In this month’s blog I am grateful to introduce you to one of the University College Dublin, Contextual Behavioural Science Lab’s (UCD CBS lab) rising stars, Alison Stapleton. In her blog Alison talks about the fascinating topic of rule governed behavior (RGB). RGB has been of interest to behavior analysts for decades and is the topic of Alison’s doctoral research. Thank you Alison for joining the ABAI Symbolic Language and Thought Blog series. -Dr. Louise McHugh, University College Dublin, ABAI Symbolic Language and Thought Blog series host 2020.
Alison Stapleton: I am a part-time procrastinator and full-time PhD student in the School of Psychology, University College Dublin. My PhD research focuses on rule-following across cultures and periods of lifespan development. I am a member of the Association for Contextual Behavioral Science who is passionate about knowledge transfer, collaboration, and Netflix.
Rule-governed behavior is a useful verbal repertoire that allows us to respond to the world around us. For example, Lizzo’s rule “if he don’t love you anymore, then walk your fine ass out the door” allows her to avoid contacting the aversive consequence of heartbreak. Similarly, Shrek’s rule “you’ll never know if you don’t go” allows him to pursue meaningful values despite any self-doubt that shows up.
However, while rules can be adaptive in some contexts, they can also undermine guidance by direct experience, overwhelming other sources of learning. In this way, rule-following can be a double-edged sword, allowing us to bypass trial and error but simultaneously precipitating insensitivity to environmental changes not specified in the rule.
Within Relational Frame Theory, there are different functional classes of rule-following. The first type we typically learn is pliance. Pliance is rule-following under the control of socially mediated consequences (i.e., social approval/disapproval) . For example, if my supervisor tells me that I should “write a blog post for ABAI” and I only write the blog post to receive her praise, then I am adhering to a ply.
Me trying to squeeze as many pop culture references as possible into this blog.
Pliance in and of itself is not bad , however, once pliance becomes generalized and social approval becomes our main source of reinforcement, problems arise. For example, generalized pliance complicates valued living and often blinds us to the actual consequences of our actions . Furthermore, because social contexts often encourage us to avoid aversive private events, individuals with generalized pliance will likely develop greater psychological inflexibility .
Given the problems associated with generalized pliance, it is vital we recognize when it is occurring. Some linguistic cues which suggest pliance is occurring are detailed in a book by Matthieu Villatte and colleagues . For example, pliance is likely involved if an individual states a rule without specifying a consequence (e.g., “When things go wrong I should just keep swimming”). While it is possible the individual is just not explicitly stating the consequence, if they struggle to state a consequence when prompted (e.g., “For what purpose?” … “I don’t know”) or state a cause rather than consequence (e.g., “because that’s what I should do”), then pliance is likely occurring. For individuals with generalized pliance, rule-following for arbitrary/unspecified consequences dominates and so we would expect most of their rules to follow this pattern.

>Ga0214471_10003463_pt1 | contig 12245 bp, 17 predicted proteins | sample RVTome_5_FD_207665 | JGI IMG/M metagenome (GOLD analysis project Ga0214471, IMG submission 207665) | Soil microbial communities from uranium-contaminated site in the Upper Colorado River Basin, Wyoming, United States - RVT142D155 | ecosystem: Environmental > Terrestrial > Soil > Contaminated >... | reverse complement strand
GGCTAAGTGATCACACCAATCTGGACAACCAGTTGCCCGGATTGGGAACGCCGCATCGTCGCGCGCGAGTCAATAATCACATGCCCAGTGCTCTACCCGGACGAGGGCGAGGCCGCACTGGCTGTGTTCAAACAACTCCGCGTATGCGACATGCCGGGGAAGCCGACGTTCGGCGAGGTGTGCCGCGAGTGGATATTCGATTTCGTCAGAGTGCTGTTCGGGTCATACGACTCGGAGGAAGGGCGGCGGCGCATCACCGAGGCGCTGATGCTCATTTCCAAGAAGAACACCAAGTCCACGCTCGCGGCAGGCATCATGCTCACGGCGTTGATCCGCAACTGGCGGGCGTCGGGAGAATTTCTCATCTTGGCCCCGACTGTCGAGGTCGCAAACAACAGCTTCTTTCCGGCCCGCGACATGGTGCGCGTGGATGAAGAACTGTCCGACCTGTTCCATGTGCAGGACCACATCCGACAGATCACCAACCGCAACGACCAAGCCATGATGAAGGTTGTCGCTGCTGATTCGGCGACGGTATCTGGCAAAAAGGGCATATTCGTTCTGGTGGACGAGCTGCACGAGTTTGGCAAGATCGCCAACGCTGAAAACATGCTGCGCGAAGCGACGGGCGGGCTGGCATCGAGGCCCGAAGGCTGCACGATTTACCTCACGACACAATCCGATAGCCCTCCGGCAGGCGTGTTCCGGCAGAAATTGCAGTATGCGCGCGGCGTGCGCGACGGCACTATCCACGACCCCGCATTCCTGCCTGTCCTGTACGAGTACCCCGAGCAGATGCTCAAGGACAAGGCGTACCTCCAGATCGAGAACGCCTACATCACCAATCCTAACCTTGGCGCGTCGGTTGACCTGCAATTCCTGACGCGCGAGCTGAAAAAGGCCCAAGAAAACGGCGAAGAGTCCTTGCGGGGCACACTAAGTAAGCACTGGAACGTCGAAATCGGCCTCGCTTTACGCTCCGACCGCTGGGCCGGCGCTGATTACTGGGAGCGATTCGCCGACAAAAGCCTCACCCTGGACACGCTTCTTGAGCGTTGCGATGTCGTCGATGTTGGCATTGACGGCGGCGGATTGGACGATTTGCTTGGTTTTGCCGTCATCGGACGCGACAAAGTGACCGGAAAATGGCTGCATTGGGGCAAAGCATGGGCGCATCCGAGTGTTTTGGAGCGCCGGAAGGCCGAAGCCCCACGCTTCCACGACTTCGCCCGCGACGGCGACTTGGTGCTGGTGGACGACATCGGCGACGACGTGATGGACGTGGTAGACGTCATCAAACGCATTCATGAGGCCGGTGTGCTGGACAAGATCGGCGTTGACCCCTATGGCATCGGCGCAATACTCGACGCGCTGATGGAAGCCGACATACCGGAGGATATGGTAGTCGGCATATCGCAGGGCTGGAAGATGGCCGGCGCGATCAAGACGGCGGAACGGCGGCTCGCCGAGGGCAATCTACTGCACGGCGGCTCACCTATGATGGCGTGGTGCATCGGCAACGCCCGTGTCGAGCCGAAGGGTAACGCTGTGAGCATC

However, it is important to emphasize that just because individuals are not explicitly stating consequences within their rules, this does not mean they are unequivocally engaged in pliance. It may be the case that the individuals are unable to articulate the consequences because they are responding habitually (e.g., “I’ve always followed this rule”) or with low complexity (e.g., “I just do”). Moreover, even if an individual states a rule with a specified consequence that appears arbitrary, for that individual, the consequence may actually be non-arbitrary based on their learning history.
You cannot determine whether a consequence is arbitrary or non-arbitrary for an individual without having a complete understanding of their learning history and knowledge of whether the relationship between the rule and consequence has been reinforced/ derived. When it comes to identifying generalized pliance, there are no fixed and definitive guidelines that will apply across all individuals and contexts.
So, when trying to use linguistic cues to identify pliant rule-following, remember rule one: there are no rules.
1. Ruiz, F., Suárez-Falcón, J., Barbero-Rubio, A., & Flórez, C. (2019). Development and initial validation of the generalized pliance questionnaire. Journal of Contextual Behavioral Science, 12, 189-198. https://doi.org/10.1016/j.jcbs. 2018.03.003
2. Stapleton, A., & McHugh, L. (2020). Adolescent correlates of the Generalized Pliance Questionnaire–Children. Journal of Contextual Behavioral Science, 15, 131-134. https://doi.org/10.1016/j.jcbs.2019.12.006
3. Törneke, N., Luciano, C., & Valdivia-Salas, S. (2008). Rule-governed behavior and psychological problems. International Journal of Psychology and Psychological Therapy, 8(2), 141– 156.
4. Villatte, M., Villatte, J. L., & Hayes, S. C. (2015). Mastering the clinical conversation: Language as intervention. New York, NY: Guilford Publications.